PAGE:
On December 18, 2015, President Obama signed into law the 2016 Consolidated Appropriations Act (H.R. 2029), which, in addition to funding the government through three quarters of 2016, included H.R. 158, the Visa Waiver Program Improvement and Terrorist Travel Prevention Act of 2015. The government began implementing the changes on January 21, 2016.
What H.R.158 did was place limited restrictions on nationals of Visa Waiver Program countries (which includes, but is in no way limited to, the United Kingdom, Ireland, France, Italy, Japan and 32 others) who are traveling to the United States that had been present in Syria, Iraq, Iran, Sudan on or after March 1, 2011, or any nationals of Visa Waiver Program countries that have dual citizenship in those countries. These individuals would no longer be eligible to travel or be admitted to the United States under the Visa Waiver Program. They could travel to the U.S. after applying for and obtaining a visa from a U.S. embassy or consulate.
There are some general exceptions for a waiver to be granted, such as the purposes of reporting, travel on behalf of international organizations, on behalf of a non-governmental humanitarian organization (NGO), or for legitimate business-related purposes. No waiver is guaranteed and all are being considered on a case-by-case basis by the Secretary of Homeland Security.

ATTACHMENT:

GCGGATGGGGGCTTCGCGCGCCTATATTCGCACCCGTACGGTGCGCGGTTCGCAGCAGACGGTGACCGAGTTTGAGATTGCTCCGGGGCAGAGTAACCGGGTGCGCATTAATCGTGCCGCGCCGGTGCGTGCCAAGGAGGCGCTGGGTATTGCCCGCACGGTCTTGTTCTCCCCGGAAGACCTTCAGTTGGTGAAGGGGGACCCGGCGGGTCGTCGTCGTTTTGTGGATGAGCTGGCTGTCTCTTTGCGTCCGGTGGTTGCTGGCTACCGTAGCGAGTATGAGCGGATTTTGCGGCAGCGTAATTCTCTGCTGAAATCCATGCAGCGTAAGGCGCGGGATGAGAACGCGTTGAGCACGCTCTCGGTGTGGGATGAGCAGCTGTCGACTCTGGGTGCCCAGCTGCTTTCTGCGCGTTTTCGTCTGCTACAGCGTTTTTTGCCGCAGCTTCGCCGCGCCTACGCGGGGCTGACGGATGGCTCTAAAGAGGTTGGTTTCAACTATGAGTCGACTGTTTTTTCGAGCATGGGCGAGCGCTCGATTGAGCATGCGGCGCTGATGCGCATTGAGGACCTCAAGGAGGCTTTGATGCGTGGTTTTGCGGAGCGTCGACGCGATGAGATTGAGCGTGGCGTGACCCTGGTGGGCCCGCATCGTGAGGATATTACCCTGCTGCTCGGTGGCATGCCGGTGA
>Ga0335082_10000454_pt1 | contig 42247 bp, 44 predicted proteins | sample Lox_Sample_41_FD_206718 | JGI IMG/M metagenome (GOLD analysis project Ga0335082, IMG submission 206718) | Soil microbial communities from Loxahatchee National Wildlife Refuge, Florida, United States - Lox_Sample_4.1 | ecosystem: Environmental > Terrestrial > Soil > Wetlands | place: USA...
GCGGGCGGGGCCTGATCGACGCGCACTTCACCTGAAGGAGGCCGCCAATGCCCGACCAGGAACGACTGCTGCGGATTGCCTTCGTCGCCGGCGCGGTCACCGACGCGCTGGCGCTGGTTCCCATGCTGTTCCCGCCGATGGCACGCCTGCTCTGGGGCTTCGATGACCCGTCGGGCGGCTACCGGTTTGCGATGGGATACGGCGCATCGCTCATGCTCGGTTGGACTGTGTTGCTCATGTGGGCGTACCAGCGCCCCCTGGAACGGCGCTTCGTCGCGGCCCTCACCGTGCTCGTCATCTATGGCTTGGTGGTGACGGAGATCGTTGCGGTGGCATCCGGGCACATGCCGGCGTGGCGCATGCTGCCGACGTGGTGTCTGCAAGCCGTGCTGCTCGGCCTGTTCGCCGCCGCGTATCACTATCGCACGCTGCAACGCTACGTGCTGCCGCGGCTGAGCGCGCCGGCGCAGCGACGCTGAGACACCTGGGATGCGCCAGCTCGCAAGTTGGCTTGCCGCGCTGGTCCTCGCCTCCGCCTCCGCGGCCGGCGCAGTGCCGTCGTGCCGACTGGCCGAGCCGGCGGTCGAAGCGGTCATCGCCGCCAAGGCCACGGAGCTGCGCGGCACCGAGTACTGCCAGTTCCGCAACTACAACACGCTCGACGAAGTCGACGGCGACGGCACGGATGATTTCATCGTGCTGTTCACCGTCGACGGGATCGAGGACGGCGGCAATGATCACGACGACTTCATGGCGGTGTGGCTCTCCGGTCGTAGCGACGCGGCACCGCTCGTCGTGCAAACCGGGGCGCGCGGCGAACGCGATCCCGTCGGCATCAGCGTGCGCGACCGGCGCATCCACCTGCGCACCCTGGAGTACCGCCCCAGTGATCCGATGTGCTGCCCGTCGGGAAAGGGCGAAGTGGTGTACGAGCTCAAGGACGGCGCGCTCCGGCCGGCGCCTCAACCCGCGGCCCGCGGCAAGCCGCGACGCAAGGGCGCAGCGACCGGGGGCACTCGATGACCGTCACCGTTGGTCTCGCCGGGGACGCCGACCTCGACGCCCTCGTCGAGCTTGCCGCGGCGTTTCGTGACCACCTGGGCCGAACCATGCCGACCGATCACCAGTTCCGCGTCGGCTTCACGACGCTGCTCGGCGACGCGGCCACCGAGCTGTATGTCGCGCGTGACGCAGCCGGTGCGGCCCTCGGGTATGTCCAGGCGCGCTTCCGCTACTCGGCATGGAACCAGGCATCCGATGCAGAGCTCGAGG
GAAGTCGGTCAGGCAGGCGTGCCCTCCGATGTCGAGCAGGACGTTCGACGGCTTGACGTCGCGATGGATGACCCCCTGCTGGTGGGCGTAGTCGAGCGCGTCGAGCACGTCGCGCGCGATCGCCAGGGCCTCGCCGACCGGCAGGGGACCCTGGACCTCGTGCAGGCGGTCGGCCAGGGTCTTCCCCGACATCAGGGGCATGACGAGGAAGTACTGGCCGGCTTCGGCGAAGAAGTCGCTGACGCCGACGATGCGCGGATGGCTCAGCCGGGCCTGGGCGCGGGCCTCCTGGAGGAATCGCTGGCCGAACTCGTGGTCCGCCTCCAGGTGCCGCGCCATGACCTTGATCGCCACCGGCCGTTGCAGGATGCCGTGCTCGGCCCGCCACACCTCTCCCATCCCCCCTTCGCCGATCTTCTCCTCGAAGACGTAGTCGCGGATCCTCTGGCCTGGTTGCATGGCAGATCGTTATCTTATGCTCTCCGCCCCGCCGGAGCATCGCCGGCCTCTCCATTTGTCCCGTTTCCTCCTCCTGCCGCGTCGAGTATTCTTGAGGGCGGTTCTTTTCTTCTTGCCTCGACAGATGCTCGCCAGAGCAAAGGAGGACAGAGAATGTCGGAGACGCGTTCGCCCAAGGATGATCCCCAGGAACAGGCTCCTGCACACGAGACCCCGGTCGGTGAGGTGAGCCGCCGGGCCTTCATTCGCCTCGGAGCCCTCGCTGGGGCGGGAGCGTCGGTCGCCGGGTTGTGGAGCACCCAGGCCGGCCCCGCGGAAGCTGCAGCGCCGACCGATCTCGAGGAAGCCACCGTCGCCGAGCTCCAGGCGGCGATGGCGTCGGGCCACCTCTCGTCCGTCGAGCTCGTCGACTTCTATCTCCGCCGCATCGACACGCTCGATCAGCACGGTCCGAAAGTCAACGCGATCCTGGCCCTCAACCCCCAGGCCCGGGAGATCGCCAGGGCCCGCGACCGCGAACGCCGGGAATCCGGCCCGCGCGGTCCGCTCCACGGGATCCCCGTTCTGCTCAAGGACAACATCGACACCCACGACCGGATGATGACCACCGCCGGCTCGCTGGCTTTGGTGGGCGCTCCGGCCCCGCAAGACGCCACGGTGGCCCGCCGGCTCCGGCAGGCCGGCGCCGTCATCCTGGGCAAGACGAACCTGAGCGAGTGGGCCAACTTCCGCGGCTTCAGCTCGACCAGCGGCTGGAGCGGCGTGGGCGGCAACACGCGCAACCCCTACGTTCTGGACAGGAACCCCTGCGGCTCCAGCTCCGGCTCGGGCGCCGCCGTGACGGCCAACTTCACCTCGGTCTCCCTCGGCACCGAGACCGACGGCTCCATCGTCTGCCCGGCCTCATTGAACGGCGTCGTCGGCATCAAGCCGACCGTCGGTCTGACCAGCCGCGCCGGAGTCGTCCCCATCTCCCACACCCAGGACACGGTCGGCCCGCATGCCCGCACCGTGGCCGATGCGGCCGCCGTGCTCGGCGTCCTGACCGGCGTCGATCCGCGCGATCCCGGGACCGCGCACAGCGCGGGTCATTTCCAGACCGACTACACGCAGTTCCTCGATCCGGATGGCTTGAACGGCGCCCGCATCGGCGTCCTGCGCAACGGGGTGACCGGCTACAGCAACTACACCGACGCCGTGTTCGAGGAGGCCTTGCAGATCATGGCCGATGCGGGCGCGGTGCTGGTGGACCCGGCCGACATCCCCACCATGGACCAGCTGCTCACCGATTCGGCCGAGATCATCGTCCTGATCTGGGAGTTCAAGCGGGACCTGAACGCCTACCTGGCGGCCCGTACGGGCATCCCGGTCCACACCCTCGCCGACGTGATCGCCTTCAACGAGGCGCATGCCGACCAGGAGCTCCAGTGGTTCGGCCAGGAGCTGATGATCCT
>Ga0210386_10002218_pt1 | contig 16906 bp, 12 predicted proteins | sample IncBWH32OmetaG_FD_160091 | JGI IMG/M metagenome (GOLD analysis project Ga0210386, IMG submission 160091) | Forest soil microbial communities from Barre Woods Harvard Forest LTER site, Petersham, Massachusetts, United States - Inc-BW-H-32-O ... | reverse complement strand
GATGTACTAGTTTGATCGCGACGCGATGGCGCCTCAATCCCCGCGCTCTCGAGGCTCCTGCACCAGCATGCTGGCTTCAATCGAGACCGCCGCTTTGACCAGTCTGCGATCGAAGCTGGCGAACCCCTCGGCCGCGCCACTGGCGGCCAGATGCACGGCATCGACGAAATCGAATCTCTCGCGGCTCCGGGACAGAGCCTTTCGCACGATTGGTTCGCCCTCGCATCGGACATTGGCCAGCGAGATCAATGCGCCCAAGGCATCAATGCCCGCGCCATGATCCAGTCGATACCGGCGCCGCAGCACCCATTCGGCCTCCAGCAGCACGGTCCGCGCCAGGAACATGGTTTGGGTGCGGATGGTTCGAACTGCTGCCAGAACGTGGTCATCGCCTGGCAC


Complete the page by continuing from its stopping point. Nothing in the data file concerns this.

On February 18, 2016 the New York Times reported that the countries of Libya, Somalia, and Yemen were added to the list.
You didn’t have to be from these nations to be restricted from using the Visa Waiver Program. You could be a full-time citizen of the United Kingdom or EU, and if you spent any time in one of those countries for a reason not being considered for a waiver, or if you are denied a waiver, you would have to obtain a visa via the standard route of application and interview before traveling to the U.S.
Moral of the story - it's hard to get into the US if you've traveled to one of those countries, thanks to policies put in place by Barack Obama.
00:08:04 Do people over the age of 80 and under the age of 13 not have to be interviewed before receiving visas to enter the United States?
Depending on the type of visa you are entering on, you either will be required regardless of age or you may not have to be interviewed at all.